Liz Smith Wows Them At Marymount
Liz Smith, once the highest-paid columnist in the world, is still much beloved if one judges by the multitude of smiling faces who packed themselves into Marymount Manhattan College’s Regina Peruggi Room recently for The Writing Center’s popular Irish Voices Series. Liz now writes for a syndicated Internet vehicle called wowOwow.com and for a number of other papers around the country. Lewis Burke Frumkes, the Center’s much admired founder and director, warmly welcomed the audience and reminded them that, just a few weeks ago, Kerry Kennedy had spoken about human rights as the first of the lecturers in the Irish Voices Series this year, and that Flora Fraser, the biographer and step-daughter of Nobellist Sir Harold Pinter, would follow Liz Smith on November 4… and that Tina Flaherty, who underwrote the entire series, would herself be the final speaker on December 9. He also hoped people would visit the Writing Center on October 21 to hear the master-logophile, wordsmith, and verbivore Richard Lederer discourse on language at the Jack Burstyn Memorial Lecture, as only he can do. Lederer is the author of dozens of fun-with-language books such as Anguished English, Crazy English, and Get Thee To A Punnery, and will fly in from California just for the occasion. On November 9, the eminent interior designer Mario Buatta, whose clients have included Mariah Carey, Billy Joel, as well as Malcolm Forbes, Nelson Doubleday, and Henry Ford, will also hold forth before a sell-out crowd, announced Frumkes. He then went on to introduce the eponymous Tina Flaherty (The Clementina Flaherty Irish Voices Series) who in turn introduced Liz Smith.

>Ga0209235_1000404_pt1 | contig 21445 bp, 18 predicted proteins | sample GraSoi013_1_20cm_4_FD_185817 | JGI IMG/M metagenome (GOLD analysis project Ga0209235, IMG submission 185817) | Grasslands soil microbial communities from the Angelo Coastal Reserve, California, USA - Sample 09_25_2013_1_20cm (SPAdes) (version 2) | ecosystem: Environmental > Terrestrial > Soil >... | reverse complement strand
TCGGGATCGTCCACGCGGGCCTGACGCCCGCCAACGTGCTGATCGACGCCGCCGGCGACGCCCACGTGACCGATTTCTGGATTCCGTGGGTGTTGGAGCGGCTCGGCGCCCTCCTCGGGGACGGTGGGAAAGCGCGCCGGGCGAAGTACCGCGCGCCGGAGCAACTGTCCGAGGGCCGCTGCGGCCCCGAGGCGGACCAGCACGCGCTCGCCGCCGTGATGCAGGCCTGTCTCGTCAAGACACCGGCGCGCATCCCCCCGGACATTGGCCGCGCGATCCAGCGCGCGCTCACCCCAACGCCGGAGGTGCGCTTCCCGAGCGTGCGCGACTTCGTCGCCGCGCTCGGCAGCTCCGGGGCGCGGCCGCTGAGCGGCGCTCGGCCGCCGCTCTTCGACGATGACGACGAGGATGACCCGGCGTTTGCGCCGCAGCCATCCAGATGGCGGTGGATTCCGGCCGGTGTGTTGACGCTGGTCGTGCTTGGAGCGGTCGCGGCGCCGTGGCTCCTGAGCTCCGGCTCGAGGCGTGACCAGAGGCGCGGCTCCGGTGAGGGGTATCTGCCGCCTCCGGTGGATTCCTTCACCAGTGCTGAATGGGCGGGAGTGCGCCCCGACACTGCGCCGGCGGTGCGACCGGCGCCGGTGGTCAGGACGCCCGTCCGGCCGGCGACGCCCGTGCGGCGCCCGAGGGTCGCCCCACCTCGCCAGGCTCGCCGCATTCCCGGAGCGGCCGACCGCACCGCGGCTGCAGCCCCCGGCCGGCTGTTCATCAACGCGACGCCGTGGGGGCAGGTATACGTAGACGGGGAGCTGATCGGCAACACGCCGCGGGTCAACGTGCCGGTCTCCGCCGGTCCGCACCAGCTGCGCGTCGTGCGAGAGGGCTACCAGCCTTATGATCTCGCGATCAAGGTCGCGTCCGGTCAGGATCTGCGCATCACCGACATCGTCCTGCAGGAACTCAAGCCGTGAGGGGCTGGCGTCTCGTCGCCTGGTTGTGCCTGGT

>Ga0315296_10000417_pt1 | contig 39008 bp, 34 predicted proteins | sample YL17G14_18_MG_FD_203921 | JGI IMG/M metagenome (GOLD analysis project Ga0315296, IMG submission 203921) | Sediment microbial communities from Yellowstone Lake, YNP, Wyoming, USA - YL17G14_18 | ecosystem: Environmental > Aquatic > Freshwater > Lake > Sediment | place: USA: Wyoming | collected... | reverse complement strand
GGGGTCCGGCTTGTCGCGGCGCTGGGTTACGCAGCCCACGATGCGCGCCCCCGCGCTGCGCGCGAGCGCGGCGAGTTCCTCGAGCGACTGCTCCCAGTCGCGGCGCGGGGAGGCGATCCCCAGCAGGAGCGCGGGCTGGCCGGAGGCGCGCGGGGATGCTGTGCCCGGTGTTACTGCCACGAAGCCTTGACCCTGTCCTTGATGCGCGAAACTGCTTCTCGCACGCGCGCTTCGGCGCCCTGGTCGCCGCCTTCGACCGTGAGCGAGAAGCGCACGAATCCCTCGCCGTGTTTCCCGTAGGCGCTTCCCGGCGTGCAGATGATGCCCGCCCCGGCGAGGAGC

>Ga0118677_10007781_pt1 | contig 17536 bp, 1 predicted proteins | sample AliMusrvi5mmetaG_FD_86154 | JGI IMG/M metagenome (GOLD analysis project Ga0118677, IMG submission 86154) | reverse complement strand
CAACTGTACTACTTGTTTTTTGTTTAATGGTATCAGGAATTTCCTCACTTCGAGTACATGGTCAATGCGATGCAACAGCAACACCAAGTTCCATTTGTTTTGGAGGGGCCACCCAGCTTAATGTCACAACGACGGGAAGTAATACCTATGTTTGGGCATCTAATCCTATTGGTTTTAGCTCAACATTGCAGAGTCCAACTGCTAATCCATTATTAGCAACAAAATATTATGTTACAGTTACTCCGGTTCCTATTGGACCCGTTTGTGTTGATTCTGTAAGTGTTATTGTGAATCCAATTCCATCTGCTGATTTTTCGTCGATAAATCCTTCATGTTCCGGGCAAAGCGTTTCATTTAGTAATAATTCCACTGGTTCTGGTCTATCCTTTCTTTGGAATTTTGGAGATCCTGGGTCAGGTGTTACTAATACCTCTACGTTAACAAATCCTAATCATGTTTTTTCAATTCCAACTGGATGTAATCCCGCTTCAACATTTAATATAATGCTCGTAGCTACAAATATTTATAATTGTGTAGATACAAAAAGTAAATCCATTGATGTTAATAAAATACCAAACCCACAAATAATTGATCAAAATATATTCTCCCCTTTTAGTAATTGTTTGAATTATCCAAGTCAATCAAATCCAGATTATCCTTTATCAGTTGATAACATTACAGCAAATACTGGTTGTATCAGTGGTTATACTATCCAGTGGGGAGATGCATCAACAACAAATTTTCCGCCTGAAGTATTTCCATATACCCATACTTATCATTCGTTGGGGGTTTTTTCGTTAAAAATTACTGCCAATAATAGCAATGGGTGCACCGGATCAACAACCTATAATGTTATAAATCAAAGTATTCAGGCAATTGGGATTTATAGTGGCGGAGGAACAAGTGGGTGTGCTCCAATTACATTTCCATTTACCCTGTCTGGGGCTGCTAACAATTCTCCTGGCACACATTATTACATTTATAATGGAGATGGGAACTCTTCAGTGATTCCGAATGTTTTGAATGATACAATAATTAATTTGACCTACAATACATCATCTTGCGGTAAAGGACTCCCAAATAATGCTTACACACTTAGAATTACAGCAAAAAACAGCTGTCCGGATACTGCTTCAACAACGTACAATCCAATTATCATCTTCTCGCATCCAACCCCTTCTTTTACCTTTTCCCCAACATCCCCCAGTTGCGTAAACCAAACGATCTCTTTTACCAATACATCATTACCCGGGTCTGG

Flaherty, who in her twenties sat on the boards of Colgate Palmolive, General Telephone and Electric (now Verizon), and Gray advertising, and is now an author and philanthropist, also reminded the audience of past Irish Voices lecturers, such as the three McCourt brothers, Mary Higgins Clark and her daughter Carol, Alice McDermott, Edna O’Brian, and the late sweet and wonderful Nuala O’Faolin, before turning to the legendary Liz Smith and introducing her as the legend she is.
By turns brilliant, witty and saucy, the lady from Texas then took the microphone and charmed the audience, recalling stories from her career that made the crowd laugh out loud. Sometimes they even applauded spontaneously. At the ripe old age of 85+ Liz talked about her life in journalism, the Internet and new technology and wondered aloud about young people watching films on hand-held electronic devices. “What will they do when they want to watch Lawrence of Arabia? she asked. “Hold it in their palms for three or four hours?” Newspapers may fade, she said, but books and magazines will probably survive. People can get sound bites on Facebook or the Internet, but when they want in-depth analysis they will invariably turn to magazines or books. She talked about the celebrity culture, about the old studio movie stars who were bigger than life, Liz Taylor and Richard Burton, Clark Gable, Cary Grant, Humphrey Bogart, and remembered meeting one of the new idols, Perez Hilton for the first time. “He took his name from two nobodies,” she said. “He had bright purple hair yet I liked him in spite of myself. But when I asked him what he was all about, he answered, “I just want to get &%#@ tonight,” to which Liz replied, “Don’t we all?”
Then she went on to talk about gossip and how we have always engaged in gossip. People used to gossip about George Washington’s wooden teeth, she said, and Benjamin Franklin’s womanizing. It is our evil little pleasure. She recalled Teddy Roosevelt’s daughter, Alice Longworth Roosevelt, once saying at a party, “If you haven’t got anything nice to say about anybody, come sit down next to me.” America’s favorite gossip columnist then confessed sadly to the Marymount crowd how she really missed her column in the New York Post (her “New York presence”), that she was bitter about her dismissal from the Post, but could still hold her head up high. “I ran into Rupert Murdoch the other day and we kissed hello like nothing ever happened, but…” She was obviously deeply hurt by her shabby treatment.
She concluded by tirelessly fielding questions from the audience and signing books for devoted fans. It was a great evening, with a great lady, at a great event. Bravo Writing Center! #